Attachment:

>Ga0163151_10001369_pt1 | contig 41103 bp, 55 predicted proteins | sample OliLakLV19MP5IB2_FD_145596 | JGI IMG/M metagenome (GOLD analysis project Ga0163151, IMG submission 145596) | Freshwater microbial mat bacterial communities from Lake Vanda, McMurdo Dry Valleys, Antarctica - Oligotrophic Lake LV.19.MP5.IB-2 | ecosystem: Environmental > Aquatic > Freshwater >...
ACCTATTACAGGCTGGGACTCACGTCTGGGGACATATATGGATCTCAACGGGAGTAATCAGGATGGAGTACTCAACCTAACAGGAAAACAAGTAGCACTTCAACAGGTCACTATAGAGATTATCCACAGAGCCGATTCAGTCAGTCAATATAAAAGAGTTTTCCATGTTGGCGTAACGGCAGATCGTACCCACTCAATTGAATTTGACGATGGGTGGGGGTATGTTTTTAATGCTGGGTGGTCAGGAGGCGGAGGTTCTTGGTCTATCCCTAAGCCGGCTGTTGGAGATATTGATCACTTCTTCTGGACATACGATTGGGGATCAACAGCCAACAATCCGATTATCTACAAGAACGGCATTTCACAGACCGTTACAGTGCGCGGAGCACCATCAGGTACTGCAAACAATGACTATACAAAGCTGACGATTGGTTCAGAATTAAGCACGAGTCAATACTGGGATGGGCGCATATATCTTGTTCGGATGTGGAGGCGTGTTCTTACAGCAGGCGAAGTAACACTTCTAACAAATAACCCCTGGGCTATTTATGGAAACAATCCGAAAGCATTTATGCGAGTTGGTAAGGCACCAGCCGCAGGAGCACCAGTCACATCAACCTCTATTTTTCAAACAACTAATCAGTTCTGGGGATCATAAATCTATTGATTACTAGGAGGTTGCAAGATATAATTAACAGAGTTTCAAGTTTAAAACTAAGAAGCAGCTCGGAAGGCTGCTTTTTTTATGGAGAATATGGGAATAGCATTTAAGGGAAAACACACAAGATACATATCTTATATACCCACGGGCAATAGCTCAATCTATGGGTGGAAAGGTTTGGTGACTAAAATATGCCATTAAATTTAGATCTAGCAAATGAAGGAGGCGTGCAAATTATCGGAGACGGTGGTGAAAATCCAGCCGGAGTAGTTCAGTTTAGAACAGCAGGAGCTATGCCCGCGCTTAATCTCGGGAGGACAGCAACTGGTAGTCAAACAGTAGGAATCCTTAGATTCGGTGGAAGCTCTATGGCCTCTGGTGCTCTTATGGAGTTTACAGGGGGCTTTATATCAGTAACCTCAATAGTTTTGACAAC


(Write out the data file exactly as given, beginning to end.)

>Ga0163151_10001369_pt1 | contig 41103 bp, 55 predicted proteins | sample OliLakLV19MP5IB2_FD_145596 | JGI IMG/M metagenome (GOLD analysis project Ga0163151, IMG submission 145596) | Freshwater microbial mat bacterial communities from Lake Vanda, McMurdo Dry Valleys, Antarctica - Oligotrophic Lake LV.19.MP5.IB-2 | ecosystem: Environmental > Aquatic > Freshwater >...
ACCTATTACAGGCTGGGACTCACGTCTGGGGACATATATGGATCTCAACGGGAGTAATCAGGATGGAGTACTCAACCTAACAGGAAAACAAGTAGCACTTCAACAGGTCACTATAGAGATTATCCACAGAGCCGATTCAGTCAGTCAATATAAAAGAGTTTTCCATGTTGGCGTAACGGCAGATCGTACCCACTCAATTGAATTTGACGATGGGTGGGGGTATGTTTTTAATGCTGGGTGGTCAGGAGGCGGAGGTTCTTGGTCTATCCCTAAGCCGGCTGTTGGAGATATTGATCACTTCTTCTGGACATACGATTGGGGATCAACAGCCAACAATCCGATTATCTACAAGAACGGCATTTCACAGACCGTTACAGTGCGCGGAGCACCATCAGGTACTGCAAACAATGACTATACAAAGCTGACGATTGGTTCAGAATTAAGCACGAGTCAATACTGGGATGGGCGCATATATCTTGTTCGGATGTGGAGGCGTGTTCTTACAGCAGGCGAAGTAACACTTCTAACAAATAACCCCTGGGCTATTTATGGAAACAATCCGAAAGCATTTATGCGAGTTGGTAAGGCACCAGCCGCAGGAGCACCAGTCACATCAACCTCTATTTTTCAAACAACTAATCAGTTCTGGGGATCATAAATCTATTGATTACTAGGAGGTTGCAAGATATAATTAACAGAGTTTCAAGTTTAAAACTAAGAAGCAGCTCGGAAGGCTGCTTTTTTTATGGAGAATATGGGAATAGCATTTAAGGGAAAACACACAAGATACATATCTTATATACCCACGGGCAATAGCTCAATCTATGGGTGGAAAGGTTTGGTGACTAAAATATGCCATTAAATTTAGATCTAGCAAATGAAGGAGGCGTGCAAATTATCGGAGACGGTGGTGAAAATCCAGCCGGAGTAGTTCAGTTTAGAACAGCAGGAGCTATGCCCGCGCTTAATCTCGGGAGGACAGCAACTGGTAGTCAAACAGTAGGAATCCTTAGATTCGGTGGAAGCTCTATGGCCTCTGGTGCTCTTATGGAGTTTACAGGGGGCTTTATATCAGTAACCTCAATAGTTTTGACAAC